Postman’s words serve as a fitting invocation for this discussion. Indeed, as apropos as Postman’s argument was in 1985, it is even more so now. What follows are some thoughts about how Christians can – and should – escape the dangers detailed by Postman and avoid becoming trivialized and enslaved by the diversions of our technology.
Be Patient and Acknowledge Limitations
The tendency to multitask is motivated in part by our inability to wait. Instead of concentrating on the task at hand – for instance, listening to a lecture – we feel compelled to check the headlines, respond to an e-mail, check our schedule, etc. immediately . Why do we feel this way? We are an impatient generation, and our impatience does not stop with the inability to sit through a 50-minute lecture. It also carries over into our careers, our relationships, and our spiritual lives. It is important that we recognize that at the root of these tendencies lie habits and attitudes that are spiritually unhealthy.
First, we are consumers. If we don’t like what is being presented to us in class or if we are bored by our friend, we are quick to jump to the next thing. We have manifold options before us and we see no reason to stick with one if another would be more enjoyable. We think this is our right. As a result, we reduce everything to its entertainment value, which becomes the sum of our moral system.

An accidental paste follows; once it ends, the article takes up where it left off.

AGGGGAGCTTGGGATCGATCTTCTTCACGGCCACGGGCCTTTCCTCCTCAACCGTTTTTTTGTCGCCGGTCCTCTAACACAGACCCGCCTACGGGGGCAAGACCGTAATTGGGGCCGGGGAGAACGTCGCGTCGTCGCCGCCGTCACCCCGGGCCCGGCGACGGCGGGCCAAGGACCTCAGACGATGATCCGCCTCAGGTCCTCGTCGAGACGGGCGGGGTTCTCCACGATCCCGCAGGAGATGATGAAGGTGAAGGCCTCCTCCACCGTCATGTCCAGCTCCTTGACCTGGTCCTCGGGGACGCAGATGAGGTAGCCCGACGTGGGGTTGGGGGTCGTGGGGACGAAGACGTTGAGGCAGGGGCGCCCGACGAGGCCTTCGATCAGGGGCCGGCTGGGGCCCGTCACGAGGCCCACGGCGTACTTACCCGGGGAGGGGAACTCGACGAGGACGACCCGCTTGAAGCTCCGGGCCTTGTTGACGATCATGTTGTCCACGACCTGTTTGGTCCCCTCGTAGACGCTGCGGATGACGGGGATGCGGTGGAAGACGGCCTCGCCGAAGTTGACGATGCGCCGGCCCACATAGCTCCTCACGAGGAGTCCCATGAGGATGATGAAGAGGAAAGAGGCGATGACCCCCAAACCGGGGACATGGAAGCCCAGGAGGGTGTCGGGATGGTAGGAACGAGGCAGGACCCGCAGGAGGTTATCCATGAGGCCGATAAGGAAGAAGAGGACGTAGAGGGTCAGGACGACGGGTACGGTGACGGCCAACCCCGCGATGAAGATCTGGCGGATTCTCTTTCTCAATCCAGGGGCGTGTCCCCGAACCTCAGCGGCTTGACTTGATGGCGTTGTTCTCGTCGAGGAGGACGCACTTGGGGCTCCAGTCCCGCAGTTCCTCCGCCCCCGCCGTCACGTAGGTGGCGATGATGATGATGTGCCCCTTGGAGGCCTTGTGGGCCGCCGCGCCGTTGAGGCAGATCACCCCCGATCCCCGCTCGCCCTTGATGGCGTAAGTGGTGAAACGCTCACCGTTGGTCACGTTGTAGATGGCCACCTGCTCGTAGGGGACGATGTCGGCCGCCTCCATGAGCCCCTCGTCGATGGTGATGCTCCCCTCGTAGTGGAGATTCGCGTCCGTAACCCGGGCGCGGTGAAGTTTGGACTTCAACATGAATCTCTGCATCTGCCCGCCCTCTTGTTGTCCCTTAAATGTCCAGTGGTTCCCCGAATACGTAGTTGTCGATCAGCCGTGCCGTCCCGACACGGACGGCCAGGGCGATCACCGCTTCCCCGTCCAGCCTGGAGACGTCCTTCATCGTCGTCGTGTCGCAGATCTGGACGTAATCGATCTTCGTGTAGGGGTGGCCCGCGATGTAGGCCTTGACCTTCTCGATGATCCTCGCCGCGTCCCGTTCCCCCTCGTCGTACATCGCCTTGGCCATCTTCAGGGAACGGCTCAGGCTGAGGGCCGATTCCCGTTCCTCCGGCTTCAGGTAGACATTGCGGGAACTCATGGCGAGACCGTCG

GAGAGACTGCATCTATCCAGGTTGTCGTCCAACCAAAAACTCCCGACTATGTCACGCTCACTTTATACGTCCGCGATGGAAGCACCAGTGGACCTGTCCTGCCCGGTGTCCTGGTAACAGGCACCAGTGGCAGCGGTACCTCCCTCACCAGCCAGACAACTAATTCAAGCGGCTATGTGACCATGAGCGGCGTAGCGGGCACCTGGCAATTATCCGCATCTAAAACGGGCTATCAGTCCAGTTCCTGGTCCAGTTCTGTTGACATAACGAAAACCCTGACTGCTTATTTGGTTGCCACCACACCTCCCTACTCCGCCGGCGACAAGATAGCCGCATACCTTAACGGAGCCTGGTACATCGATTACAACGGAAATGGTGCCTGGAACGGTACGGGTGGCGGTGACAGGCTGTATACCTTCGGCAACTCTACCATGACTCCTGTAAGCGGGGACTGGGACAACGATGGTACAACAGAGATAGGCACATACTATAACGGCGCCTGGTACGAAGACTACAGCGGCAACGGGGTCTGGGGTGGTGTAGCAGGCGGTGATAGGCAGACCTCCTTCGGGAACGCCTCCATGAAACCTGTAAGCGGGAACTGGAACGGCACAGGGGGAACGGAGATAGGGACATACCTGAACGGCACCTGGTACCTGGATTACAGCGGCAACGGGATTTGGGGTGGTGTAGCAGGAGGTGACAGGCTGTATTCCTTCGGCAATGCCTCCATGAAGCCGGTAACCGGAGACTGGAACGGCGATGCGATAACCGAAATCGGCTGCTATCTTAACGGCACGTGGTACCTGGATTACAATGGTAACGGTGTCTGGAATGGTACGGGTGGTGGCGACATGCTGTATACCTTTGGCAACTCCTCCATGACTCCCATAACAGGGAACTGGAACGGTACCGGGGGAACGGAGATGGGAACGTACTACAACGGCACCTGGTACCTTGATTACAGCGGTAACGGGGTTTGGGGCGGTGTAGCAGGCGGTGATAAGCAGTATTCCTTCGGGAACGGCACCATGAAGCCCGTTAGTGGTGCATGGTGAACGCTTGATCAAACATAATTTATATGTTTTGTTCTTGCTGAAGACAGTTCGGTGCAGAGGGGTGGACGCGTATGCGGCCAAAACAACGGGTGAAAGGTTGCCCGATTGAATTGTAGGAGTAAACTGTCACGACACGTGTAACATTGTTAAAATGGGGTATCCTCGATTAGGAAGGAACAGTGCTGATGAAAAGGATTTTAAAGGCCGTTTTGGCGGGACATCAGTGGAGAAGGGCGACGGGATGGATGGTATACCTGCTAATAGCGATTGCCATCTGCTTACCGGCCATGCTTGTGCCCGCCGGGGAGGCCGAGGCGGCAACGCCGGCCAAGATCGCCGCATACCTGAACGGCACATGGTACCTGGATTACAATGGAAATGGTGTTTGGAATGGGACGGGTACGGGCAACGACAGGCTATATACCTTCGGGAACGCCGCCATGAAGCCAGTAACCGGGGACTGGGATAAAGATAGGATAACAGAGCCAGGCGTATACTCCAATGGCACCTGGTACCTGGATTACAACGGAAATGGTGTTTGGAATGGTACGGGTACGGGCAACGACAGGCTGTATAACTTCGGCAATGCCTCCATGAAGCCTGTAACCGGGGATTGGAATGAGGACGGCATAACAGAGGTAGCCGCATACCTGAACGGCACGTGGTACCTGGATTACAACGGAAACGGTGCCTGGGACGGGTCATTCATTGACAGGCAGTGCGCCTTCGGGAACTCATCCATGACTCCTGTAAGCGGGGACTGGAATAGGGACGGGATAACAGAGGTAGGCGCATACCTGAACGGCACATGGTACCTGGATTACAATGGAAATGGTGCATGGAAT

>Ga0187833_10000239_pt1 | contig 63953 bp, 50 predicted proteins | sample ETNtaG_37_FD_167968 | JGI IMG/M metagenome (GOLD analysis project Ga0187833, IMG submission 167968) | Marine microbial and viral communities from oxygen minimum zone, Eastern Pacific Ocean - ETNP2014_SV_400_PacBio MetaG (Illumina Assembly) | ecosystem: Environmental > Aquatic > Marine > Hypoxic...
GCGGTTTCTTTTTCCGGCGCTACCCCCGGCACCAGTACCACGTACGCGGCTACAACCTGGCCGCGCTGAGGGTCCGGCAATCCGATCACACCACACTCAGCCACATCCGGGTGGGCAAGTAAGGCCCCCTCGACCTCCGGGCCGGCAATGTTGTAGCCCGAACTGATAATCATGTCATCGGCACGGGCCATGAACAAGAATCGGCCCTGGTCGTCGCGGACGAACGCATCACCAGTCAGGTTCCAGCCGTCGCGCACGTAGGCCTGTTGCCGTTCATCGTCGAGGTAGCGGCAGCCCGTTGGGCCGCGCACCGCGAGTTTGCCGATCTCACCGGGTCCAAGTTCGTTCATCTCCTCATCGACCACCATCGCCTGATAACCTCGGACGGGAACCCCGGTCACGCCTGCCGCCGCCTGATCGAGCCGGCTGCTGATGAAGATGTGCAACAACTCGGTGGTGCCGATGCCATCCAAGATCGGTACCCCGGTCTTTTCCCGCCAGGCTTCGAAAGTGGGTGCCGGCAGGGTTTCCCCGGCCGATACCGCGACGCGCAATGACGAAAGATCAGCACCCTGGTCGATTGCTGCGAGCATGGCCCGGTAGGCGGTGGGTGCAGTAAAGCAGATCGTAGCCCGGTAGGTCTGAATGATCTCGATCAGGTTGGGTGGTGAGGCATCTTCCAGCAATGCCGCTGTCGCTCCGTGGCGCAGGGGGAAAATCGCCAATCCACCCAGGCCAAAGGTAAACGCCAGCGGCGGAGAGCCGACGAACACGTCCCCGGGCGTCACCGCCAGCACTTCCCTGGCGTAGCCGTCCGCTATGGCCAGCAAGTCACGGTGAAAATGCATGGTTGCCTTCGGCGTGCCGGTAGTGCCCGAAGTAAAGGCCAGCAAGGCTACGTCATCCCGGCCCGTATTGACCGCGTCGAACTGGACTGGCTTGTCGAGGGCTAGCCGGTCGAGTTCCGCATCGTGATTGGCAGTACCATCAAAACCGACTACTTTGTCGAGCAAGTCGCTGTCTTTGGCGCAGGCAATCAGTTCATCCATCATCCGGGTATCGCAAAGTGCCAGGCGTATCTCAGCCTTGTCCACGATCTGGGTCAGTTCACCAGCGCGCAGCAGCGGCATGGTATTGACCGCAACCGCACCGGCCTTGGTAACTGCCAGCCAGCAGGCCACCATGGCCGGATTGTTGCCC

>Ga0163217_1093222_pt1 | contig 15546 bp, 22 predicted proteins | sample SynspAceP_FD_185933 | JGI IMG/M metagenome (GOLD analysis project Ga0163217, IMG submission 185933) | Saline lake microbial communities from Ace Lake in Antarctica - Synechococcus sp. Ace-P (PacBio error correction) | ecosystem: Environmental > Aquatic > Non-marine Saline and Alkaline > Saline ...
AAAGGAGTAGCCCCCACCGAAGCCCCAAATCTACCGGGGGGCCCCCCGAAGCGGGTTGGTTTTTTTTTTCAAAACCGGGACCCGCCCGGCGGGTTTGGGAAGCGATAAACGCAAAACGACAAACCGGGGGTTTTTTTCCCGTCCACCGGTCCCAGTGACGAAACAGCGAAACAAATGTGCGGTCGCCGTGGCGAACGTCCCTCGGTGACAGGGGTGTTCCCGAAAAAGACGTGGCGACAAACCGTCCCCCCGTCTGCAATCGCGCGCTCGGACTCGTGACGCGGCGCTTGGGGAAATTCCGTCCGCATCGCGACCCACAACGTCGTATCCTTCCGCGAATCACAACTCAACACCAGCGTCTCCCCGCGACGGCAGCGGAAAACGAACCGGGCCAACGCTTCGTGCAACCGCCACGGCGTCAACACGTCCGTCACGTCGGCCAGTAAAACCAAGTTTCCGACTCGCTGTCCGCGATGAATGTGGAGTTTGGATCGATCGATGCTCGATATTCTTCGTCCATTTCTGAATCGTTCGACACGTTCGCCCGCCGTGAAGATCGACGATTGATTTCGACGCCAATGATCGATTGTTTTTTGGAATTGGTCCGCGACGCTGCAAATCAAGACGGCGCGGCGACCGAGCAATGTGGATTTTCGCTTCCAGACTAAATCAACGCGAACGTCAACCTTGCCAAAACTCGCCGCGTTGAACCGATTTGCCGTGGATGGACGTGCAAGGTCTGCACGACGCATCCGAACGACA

Second, our priorities are wrong. Or, perhaps more precisely, we haven’t thought about what it means to have priorities. We sometimes seem to treat everything as equally important and unimportant: this lecture, that e-mail, the latest blogs, a video on YouTube. The fact that we have no priorities becomes more evident when we think about how often we interrupt face-to-face conversations to answer the phone or even to check e-mail. What are we saying to the person in front of us when we do not give him our full attention? We are saying: “You are not important to me.” Our priority should be to the people who are immediately before us. After all, their time is as valuable as our own, and we are commanded to love them as we love ourselves.